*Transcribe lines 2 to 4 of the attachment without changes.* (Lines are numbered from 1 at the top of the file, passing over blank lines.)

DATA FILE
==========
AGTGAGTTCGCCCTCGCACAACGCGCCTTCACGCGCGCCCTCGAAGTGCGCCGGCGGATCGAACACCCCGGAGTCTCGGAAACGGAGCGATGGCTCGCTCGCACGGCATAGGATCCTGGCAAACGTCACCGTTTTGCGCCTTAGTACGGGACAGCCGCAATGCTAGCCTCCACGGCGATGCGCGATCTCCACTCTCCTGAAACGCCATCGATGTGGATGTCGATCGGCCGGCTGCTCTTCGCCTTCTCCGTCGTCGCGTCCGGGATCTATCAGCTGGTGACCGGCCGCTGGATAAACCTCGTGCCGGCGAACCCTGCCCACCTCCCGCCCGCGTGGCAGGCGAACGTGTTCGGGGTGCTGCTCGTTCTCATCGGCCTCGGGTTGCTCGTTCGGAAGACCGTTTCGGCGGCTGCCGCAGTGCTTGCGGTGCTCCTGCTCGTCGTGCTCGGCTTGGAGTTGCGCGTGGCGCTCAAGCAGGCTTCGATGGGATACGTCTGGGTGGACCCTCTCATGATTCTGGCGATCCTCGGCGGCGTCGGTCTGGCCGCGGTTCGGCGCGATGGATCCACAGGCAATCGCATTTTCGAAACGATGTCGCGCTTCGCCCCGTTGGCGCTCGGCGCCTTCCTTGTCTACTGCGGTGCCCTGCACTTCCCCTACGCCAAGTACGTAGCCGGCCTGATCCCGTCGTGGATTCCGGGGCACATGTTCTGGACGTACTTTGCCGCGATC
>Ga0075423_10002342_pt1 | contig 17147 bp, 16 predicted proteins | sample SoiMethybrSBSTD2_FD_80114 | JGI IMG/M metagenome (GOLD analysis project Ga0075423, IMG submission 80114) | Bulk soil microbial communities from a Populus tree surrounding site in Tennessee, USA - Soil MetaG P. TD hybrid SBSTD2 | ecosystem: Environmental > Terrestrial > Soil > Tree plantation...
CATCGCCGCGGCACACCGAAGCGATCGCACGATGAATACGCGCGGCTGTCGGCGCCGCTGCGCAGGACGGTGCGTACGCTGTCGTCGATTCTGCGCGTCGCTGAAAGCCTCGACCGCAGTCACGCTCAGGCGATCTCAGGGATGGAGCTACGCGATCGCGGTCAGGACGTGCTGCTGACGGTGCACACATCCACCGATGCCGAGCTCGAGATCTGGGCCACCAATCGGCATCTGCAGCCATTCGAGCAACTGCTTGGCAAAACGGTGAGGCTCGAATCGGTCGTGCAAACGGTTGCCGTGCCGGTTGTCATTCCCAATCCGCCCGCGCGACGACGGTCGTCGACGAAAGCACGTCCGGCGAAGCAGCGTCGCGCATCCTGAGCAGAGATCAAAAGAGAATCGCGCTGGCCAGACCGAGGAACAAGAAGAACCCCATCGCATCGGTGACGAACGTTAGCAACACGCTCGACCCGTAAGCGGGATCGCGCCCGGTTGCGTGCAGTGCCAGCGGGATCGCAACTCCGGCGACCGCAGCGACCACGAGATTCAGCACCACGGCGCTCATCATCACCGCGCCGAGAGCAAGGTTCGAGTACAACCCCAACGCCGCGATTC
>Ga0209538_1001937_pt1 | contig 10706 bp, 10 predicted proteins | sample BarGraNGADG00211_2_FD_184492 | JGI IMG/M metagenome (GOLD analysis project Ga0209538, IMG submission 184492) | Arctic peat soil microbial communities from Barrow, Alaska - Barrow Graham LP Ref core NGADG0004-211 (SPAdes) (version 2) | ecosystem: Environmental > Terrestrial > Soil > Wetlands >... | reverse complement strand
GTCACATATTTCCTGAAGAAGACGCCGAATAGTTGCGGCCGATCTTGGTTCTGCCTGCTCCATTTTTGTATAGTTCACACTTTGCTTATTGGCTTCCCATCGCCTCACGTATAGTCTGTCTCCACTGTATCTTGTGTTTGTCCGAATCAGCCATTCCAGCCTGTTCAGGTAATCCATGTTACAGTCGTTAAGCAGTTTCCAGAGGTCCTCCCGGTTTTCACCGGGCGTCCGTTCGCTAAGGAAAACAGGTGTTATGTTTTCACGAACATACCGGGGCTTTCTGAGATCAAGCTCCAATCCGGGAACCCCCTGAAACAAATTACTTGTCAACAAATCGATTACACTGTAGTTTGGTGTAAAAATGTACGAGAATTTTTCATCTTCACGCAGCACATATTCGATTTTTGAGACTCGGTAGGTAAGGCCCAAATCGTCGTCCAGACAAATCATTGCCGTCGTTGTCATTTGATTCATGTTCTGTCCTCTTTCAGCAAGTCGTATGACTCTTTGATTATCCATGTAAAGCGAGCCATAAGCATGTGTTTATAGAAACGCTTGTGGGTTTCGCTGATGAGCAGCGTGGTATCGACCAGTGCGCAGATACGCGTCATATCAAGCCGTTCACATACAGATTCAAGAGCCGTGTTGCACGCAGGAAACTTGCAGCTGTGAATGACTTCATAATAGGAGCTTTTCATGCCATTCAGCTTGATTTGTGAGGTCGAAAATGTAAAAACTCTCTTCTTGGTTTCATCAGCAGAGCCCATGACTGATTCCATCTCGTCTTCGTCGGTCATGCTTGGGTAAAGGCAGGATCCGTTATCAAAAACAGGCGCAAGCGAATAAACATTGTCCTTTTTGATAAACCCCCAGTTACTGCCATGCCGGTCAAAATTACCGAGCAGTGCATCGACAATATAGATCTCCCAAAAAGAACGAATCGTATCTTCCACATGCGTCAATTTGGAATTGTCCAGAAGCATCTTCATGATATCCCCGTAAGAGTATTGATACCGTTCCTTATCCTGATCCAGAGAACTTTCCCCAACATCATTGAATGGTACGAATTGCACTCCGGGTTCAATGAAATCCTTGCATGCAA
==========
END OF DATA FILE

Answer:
>Ga0075423_10002342_pt1 | contig 17147 bp, 16 predicted proteins | sample SoiMethybrSBSTD2_FD_80114 | JGI IMG/M metagenome (GOLD analysis project Ga0075423, IMG submission 80114) | Bulk soil microbial communities from a Populus tree surrounding site in Tennessee, USA - Soil MetaG P. TD hybrid SBSTD2 | ecosystem: Environmental > Terrestrial > Soil > Tree plantation...
CATCGCCGCGGCACACCGAAGCGATCGCACGATGAATACGCGCGGCTGTCGGCGCCGCTGCGCAGGACGGTGCGTACGCTGTCGTCGATTCTGCGCGTCGCTGAAAGCCTCGACCGCAGTCACGCTCAGGCGATCTCAGGGATGGAGCTACGCGATCGCGGTCAGGACGTGCTGCTGACGGTGCACACATCCACCGATGCCGAGCTCGAGATCTGGGCCACCAATCGGCATCTGCAGCCATTCGAGCAACTGCTTGGCAAAACGGTGAGGCTCGAATCGGTCGTGCAAACGGTTGCCGTGCCGGTTGTCATTCCCAATCCGCCCGCGCGACGACGGTCGTCGACGAAAGCACGTCCGGCGAAGCAGCGTCGCGCATCCTGAGCAGAGATCAAAAGAGAATCGCGCTGGCCAGACCGAGGAACAAGAAGAACCCCATCGCATCGGTGACGAACGTTAGCAACACGCTCGACCCGTAAGCGGGATCGCGCCCGGTTGCGTGCAGTGCCAGCGGGATCGCAACTCCGGCGACCGCAGCGACCACGAGATTCAGCACCACGGCGCTCATCATCACCGCGCCGAGAGCAAGGTTCGAGTACAACCCCAACGCCGCGATTC
>Ga0209538_1001937_pt1 | contig 10706 bp, 10 predicted proteins | sample BarGraNGADG00211_2_FD_184492 | JGI IMG/M metagenome (GOLD analysis project Ga0209538, IMG submission 184492) | Arctic peat soil microbial communities from Barrow, Alaska - Barrow Graham LP Ref core NGADG0004-211 (SPAdes) (version 2) | ecosystem: Environmental > Terrestrial > Soil > Wetlands >... | reverse complement strand